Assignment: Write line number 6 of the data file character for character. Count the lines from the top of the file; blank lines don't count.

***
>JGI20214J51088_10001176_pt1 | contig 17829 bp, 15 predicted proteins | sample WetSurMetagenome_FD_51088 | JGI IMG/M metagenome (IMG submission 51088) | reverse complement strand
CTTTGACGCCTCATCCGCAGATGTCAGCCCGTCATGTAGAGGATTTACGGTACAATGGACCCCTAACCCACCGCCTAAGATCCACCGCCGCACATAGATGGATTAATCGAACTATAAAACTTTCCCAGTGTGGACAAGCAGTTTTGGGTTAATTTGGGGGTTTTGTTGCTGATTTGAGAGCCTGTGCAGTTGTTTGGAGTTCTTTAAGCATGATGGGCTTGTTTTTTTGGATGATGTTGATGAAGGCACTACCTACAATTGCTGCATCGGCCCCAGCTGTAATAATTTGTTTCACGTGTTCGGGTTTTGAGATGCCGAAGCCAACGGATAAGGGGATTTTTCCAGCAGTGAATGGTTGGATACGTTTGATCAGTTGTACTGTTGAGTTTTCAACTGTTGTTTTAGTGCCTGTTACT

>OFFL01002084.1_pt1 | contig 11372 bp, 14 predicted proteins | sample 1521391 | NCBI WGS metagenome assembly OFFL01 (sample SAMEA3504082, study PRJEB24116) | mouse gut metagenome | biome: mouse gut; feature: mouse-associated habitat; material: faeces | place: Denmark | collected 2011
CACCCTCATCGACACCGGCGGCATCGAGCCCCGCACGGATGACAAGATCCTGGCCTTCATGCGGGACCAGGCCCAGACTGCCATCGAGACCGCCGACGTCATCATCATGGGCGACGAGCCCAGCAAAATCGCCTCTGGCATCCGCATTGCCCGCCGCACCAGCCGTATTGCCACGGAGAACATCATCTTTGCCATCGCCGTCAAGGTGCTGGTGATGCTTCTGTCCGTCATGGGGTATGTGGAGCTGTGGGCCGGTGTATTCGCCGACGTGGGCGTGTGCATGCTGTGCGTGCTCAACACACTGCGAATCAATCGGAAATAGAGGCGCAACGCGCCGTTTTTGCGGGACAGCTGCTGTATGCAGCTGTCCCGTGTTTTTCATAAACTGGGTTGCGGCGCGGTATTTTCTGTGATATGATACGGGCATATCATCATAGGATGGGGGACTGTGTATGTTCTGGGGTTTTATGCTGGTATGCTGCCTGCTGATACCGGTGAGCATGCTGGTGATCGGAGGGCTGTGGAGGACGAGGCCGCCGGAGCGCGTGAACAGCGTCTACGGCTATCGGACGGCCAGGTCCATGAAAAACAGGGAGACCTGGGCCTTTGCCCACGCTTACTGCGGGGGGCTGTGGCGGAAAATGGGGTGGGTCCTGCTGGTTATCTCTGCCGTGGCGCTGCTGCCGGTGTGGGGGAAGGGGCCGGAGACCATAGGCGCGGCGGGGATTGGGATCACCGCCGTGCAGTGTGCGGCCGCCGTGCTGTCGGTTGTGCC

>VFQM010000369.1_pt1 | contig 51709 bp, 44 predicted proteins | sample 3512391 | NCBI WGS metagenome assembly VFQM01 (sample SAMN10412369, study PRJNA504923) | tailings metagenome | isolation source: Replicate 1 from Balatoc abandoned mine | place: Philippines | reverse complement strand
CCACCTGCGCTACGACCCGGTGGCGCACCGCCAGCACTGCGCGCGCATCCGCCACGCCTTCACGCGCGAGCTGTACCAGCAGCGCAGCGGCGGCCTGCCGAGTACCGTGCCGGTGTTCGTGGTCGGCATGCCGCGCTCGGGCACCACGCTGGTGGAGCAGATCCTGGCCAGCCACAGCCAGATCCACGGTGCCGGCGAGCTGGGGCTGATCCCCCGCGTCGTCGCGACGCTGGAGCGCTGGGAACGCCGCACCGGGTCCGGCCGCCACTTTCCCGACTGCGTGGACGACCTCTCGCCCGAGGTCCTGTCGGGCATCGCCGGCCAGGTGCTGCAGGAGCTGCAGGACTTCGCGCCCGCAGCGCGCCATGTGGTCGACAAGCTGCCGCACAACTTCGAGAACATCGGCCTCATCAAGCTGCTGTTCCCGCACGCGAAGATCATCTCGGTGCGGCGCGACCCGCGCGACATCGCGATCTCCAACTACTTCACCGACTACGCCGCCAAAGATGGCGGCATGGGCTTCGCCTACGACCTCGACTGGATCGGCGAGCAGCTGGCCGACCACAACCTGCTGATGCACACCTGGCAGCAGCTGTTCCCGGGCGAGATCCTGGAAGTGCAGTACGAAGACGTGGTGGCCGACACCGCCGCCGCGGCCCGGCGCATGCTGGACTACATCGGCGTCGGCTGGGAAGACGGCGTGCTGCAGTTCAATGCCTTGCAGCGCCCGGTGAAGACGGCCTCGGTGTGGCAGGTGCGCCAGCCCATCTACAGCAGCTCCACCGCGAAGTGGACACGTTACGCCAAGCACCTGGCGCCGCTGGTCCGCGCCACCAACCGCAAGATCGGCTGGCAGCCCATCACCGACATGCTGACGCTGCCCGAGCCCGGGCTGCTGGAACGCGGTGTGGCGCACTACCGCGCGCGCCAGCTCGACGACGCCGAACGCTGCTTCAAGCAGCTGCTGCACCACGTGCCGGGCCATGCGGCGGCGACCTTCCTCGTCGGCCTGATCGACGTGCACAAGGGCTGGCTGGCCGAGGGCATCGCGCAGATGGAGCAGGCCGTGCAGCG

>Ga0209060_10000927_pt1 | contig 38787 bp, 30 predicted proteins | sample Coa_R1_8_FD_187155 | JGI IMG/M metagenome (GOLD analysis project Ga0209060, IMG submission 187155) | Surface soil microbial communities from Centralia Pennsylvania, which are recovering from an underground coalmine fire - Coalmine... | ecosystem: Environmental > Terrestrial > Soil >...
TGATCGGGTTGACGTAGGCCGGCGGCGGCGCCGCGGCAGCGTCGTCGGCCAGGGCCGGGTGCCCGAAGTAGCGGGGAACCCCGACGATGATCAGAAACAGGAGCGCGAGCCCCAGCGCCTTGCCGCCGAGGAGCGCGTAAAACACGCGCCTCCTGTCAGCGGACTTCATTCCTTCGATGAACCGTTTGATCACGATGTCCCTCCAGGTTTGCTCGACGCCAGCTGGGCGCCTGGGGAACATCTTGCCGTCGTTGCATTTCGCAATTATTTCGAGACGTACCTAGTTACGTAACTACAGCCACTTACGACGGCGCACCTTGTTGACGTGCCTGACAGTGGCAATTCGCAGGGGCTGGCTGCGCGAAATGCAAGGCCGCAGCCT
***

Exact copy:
CCACCTGCGCTACGACCCGGTGGCGCACCGCCAGCACTGCGCGCGCATCCGCCACGCCTTCACGCGCGAGCTGTACCAGCAGCGCAGCGGCGGCCTGCCGAGTACCGTGCCGGTGTTCGTGGTCGGCATGCCGCGCTCGGGCACCACGCTGGTGGAGCAGATCCTGGCCAGCCACAGCCAGATCCACGGTGCCGGCGAGCTGGGGCTGATCCCCCGCGTCGTCGCGACGCTGGAGCGCTGGGAACGCCGCACCGGGTCCGGCCGCCACTTTCCCGACTGCGTGGACGACCTCTCGCCCGAGGTCCTGTCGGGCATCGCCGGCCAGGTGCTGCAGGAGCTGCAGGACTTCGCGCCCGCAGCGCGCCATGTGGTCGACAAGCTGCCGCACAACTTCGAGAACATCGGCCTCATCAAGCTGCTGTTCCCGCACGCGAAGATCATCTCGGTGCGGCGCGACCCGCGCGACATCGCGATCTCCAACTACTTCACCGACTACGCCGCCAAAGATGGCGGCATGGGCTTCGCCTACGACCTCGACTGGATCGGCGAGCAGCTGGCCGACCACAACCTGCTGATGCACACCTGGCAGCAGCTGTTCCCGGGCGAGATCCTGGAAGTGCAGTACGAAGACGTGGTGGCCGACACCGCCGCCGCGGCCCGGCGCATGCTGGACTACATCGGCGTCGGCTGGGAAGACGGCGTGCTGCAGTTCAATGCCTTGCAGCGCCCGGTGAAGACGGCCTCGGTGTGGCAGGTGCGCCAGCCCATCTACAGCAGCTCCACCGCGAAGTGGACACGTTACGCCAAGCACCTGGCGCCGCTGGTCCGCGCCACCAACCGCAAGATCGGCTGGCAGCCCATCACCGACATGCTGACGCTGCCCGAGCCCGGGCTGCTGGAACGCGGTGTGGCGCACTACCGCGCGCGCCAGCTCGACGACGCCGAACGCTGCTTCAAGCAGCTGCTGCACCACGTGCCGGGCCATGCGGCGGCGACCTTCCTCGTCGGCCTGATCGACGTGCACAAGGGCTGGCTGGCCGAGGGCATCGCGCAGATGGAGCAGGCCGTGCAGCG